Thames Hive: the real troublemaker. Another late-mated Queen, but one which has produced a feisty, pinging bunch of bovver-bees, which have gulped down more sugar-syrup feed pro rata that the other hives. I anticipate 2 full frames of BIAS here – but I am already hatching plans to depose her Majesty….bad-tempered bees need requeening to repent!

So what will it be: tears before bedtime, or over-excited whoops of joy? All will be revealed – and pictures, too – in the next episode of this Bermondsey Street “honey opera”……

The Buzz : Pizza Hive

Litrico's Menu

While the art of creative pizza construction has sure come a long way since the tomato sauce, mozzarella and basil-topped, thin-crust prototype, I was a little taken aback by the ingredients of the “Valdostano” at Litrico’s in Fiumicello di Maratea in Basilicata. Go for the house pizza instead !

In The Apiary : Mid-April 2013 : Spring Feeding

In The Apiary: Mid-April 2013 : Spring Feeding


In the first week of April, I took off the hives the pollen substitute paste (fondant with pollen supplement) which had been put on to nourish the bees since late February, despite the fact that on all of the hives, the pollen supplement had been partially eaten. This dusty-yellow slab of sticky pollen substitute had been placed over the feedhole in the crownboard, just above the comb, to provide the raw materials for bee-production: pollen is essential to raise new brood, yet the prolonged winter weather had postponed pollen production by plants and seriously curtailed the bees’ ability to forage for what little there was (bees need 8-10 degrees to leave the hive).

After removing the pollen substitute, I switched to a few litres of syrup feed (1.5 water:1 sugar – NOT the Golden Syrup in my picture – although note the bees around the Lion on the tin! That is my little joke) for two main reasons: firstly, after almost three weeks of a chilling east wind, London was not just cold, but also arid. At this time of year, the main priority for the bees would be to ensure sufficient water to dilute honey stores and to raise brood – and with the temperature stuck around zero, water collection was a big problem for the bees.

My introduction of a liquid syrup feed would solve this problem (as long as I waited until the temperature was above freezing!) and also simulate a nectar flow, which would encourage the Q to start laying freely. Secondly, there was clearly pollen about locally from early April onwards, bursting out on the willow, mahonia and hazel, despite the low temperatures (I don’t think my bees sniffed a single London crocus this year, given the non-flying temperatures while their purple petals were out). But even with a small recent improvement, the rotten weather has been too poor to permit a nectar flow, as well as keeping the foragers mostly hive-bound. I kept the quantities of syrup feed low – 3 litres for a large hive, 2 litres for a smaller hive – so that the storage of this resource inside the wax cells of the hive would not reduce significantly the brood area available for the Queen to lay, but would nevertheless provide sufficient stimulation for wax production by the younger bees.

So that’s this Spring’s feeding regime over….all lot of nips and tucks, but things look to be getting a whole lot better with the weather now, both for nectar and pollen. My hope is that my interventions will have jump-started my Qs’ laying tendencies by a couple of weeks or so…..the only other interventions this month have been to remove the metal mouse-guards from the hive entrances and gently lifting the intact hives, to replace their overwintered open-mesh floors with fresh ones.

I have to wonder, though, whether the temptation to micro-manage my colonies in this frustrating and tedious Spring must have got the better of me ! I am not an habitual Spring feeder, but this Winter was just too long and too harsh to risk not feeding, in my view. Enough nurture for now. Anyhow, given the prospects for a slow build-up, it looks like the penultimate week of April for my first full inspections (six weeks later than 2012’s first inspections!). The bees will be left alone to sort themselves out until then. Relaxed.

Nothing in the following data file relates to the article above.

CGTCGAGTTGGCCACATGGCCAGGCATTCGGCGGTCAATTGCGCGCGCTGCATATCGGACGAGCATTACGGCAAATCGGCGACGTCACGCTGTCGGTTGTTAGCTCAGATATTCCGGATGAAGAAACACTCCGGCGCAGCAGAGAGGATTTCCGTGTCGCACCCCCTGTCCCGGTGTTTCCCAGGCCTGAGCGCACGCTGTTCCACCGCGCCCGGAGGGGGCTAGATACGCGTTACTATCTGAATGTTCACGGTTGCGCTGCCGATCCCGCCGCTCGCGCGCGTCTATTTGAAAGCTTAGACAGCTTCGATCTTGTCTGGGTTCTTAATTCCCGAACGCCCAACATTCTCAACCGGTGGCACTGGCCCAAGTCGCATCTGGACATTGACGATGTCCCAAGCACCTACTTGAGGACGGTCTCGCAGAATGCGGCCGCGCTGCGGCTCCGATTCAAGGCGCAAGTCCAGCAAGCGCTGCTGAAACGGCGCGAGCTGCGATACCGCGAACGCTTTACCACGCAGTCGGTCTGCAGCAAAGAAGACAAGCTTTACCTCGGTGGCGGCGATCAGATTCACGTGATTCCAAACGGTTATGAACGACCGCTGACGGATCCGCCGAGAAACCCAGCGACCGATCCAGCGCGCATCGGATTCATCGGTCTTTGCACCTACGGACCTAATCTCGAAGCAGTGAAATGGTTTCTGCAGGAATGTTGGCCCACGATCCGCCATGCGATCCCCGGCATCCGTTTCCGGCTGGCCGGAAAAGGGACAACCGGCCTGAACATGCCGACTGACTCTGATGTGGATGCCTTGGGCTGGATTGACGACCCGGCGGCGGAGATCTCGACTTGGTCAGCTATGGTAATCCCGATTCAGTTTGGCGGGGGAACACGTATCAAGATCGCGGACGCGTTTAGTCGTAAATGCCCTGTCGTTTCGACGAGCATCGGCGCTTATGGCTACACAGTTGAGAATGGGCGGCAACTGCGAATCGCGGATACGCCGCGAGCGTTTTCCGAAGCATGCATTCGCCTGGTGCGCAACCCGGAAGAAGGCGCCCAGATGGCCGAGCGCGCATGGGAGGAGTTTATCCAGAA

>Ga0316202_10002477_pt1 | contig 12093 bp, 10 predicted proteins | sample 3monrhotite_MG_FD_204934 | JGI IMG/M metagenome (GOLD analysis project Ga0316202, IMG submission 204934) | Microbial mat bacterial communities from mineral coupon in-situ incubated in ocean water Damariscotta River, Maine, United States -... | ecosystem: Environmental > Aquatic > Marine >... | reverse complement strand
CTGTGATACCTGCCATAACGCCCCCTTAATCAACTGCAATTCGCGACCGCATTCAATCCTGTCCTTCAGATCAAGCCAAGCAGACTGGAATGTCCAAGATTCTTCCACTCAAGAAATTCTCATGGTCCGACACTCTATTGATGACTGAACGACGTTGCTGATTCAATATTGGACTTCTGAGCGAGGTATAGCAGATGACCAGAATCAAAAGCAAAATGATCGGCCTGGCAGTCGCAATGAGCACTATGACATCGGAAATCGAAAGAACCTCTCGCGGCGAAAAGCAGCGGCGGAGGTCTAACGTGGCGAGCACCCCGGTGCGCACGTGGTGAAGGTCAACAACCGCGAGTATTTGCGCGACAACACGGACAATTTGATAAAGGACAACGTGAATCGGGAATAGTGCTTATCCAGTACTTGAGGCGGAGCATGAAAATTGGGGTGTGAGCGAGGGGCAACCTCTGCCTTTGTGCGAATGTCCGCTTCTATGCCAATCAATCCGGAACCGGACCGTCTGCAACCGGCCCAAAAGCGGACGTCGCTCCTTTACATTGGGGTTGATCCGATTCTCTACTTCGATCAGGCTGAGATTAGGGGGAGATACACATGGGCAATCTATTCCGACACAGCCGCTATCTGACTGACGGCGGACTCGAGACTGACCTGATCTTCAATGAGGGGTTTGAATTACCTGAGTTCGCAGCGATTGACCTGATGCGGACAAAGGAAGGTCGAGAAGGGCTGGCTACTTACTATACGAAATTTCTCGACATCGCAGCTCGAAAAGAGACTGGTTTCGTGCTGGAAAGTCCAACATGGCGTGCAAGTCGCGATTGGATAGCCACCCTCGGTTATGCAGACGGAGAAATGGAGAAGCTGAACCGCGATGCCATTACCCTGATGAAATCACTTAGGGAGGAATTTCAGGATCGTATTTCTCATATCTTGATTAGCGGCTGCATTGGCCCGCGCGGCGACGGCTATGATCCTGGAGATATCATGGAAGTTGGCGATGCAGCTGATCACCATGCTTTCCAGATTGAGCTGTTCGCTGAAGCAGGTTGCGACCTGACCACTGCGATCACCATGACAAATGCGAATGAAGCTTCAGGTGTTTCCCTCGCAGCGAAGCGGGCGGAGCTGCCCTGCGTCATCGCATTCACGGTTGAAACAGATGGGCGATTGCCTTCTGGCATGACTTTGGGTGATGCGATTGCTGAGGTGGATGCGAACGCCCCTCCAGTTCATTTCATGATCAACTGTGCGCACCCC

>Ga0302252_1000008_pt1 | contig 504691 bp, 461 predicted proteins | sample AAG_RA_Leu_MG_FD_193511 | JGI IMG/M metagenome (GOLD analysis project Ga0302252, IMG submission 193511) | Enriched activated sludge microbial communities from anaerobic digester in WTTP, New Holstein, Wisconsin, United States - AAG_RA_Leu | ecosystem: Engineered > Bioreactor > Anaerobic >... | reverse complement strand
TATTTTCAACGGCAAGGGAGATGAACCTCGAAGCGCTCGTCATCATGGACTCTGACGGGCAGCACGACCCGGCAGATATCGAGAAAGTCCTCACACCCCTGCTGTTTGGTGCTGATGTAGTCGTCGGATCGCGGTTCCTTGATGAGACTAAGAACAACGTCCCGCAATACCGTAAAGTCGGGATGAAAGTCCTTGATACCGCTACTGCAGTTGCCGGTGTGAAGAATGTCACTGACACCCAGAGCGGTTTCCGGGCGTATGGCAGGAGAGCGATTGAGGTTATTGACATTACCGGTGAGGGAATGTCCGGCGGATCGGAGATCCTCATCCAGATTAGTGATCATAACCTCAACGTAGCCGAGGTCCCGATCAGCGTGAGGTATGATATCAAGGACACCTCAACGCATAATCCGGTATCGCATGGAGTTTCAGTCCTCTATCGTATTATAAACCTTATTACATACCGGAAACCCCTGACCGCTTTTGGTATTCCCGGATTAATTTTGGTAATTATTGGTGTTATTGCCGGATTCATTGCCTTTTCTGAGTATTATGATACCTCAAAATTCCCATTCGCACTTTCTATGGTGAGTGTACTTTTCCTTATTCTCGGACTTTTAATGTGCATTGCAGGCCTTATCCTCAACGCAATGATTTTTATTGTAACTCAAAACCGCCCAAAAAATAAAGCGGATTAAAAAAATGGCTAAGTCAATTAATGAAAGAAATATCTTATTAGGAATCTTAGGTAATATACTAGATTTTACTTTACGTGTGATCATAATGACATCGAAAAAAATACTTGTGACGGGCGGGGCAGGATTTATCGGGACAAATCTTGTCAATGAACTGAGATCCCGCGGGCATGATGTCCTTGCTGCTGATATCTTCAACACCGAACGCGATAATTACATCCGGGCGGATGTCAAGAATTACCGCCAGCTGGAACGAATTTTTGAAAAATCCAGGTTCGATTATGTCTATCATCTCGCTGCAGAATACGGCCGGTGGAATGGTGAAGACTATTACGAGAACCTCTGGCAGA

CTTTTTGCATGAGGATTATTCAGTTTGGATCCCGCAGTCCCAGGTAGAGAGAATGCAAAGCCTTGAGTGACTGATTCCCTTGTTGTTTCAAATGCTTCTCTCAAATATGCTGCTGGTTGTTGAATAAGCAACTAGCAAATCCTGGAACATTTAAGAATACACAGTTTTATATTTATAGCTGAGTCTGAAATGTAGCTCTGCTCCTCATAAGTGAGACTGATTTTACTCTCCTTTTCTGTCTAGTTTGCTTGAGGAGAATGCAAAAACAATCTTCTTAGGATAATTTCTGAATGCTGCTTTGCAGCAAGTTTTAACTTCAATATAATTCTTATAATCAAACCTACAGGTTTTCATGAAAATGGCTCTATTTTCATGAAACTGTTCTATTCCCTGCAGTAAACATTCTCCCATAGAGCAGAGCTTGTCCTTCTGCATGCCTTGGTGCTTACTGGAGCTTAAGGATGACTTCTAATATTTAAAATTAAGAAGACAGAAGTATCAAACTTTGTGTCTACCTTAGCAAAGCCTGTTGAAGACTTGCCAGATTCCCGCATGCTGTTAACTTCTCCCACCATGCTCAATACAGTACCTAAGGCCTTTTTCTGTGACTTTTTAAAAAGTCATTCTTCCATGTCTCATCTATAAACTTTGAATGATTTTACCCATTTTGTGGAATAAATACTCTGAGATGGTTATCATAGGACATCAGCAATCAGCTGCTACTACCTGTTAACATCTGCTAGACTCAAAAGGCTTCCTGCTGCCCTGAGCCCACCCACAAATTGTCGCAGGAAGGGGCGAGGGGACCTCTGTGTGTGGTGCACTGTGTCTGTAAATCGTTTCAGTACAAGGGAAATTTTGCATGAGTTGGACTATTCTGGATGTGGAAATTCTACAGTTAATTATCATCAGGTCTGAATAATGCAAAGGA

BLink: Got The Builders In

Bee BuilderEver wondered how bees build their nests? 

Take a look at this high-speed time-lapse video (hat-tip to pioneer Eadweard Muybridge) to see this 3-month construction of a summer brood nest – all in under 2 minutes !

This is a “top bar” hive in which the bees build their own brood and honey comb hanging down from the bars. In London’s dense, urban environment, Bermondsey Street Bees require a little more “management” to ensure their good health, my neighbours’ peace of mind and a decent honey crop in September!

And if you’re wondering why the hive suddenly looks a lot emptier halfway through the video…. welcome to another characteristic of natural beekeeping – and arch-enemy of urban beekeepers – the Swarm, recently departed, with the old Queen taking with her half of the work-force.

Bees And Cocaine : “The Buzz From Oz”

Bee On Balsam

In Australia, Dr. Andrew Barron has been working to understand the neural pathways involved in human addiction and recruited the honeybee to study how human/bee brains react to addictive drugs, by depositing a dose of cocaine (certainly “experimental”, but definitely not “recreational” !)  on the bees’ thorax – that’s the bit between the head and the body to which the bee’s wings are attached. 

Bees on cocaine “danced more frequently and more vigorously for the same quality food,” Dr. Barron said. “They were about twice as likely to dance” as undrugged bees, and they circled “about 25% faster.” In other words, they became hyper-charged blaggers…..

The study suggested that honeybees are affected by cocaine in ways similar to humans (ie cocaine made the bees much more enthusiastic communicators) and therefore may be useful as experimental models of drug addiction. The researchers concluded that that cocaine activates neuropharmacological reward mechanisms in insects which are analogous to mammals, but that “Despite its reinforcing properties, cocaine remains an effective plant defense because the concentrations occurring in coca leaves are such that herbivorous insects very rapidly ingest a toxic dose“.

And if you spot white powder on the backs of your Bermondsey Street Bees, stay cool – from June onwards it’s probably pollen from the Himalayan Balsam plant (see photo above)!

With special thanks to Dr. Andrew Barron, Alison Carter, Editor of Optima, and to The Master and Fellows of Fitzwilliam College in the University of Cambridge for their kind permissions. 

London Honey Show – 7th October 2013

Save the Date!

 London Honey Show 2013_edited-1

The London Honey Show will be back again this year! Make sure to keep the

7th October 2013

free so that you can join in celebrating all things honey at Lancaster   London!
There will be more information regarding the competitions closer to the date – but in the meantime, keep a watchful eye on the website!

The Buzz: Queen Bee’s Retinue

Thatcher 1

Here’s a collector’s item: a rare 1984 picture of a Drone interloping amongst the Queen Bee’s “court” of female attendants (take a bow, Sarah and Penny!)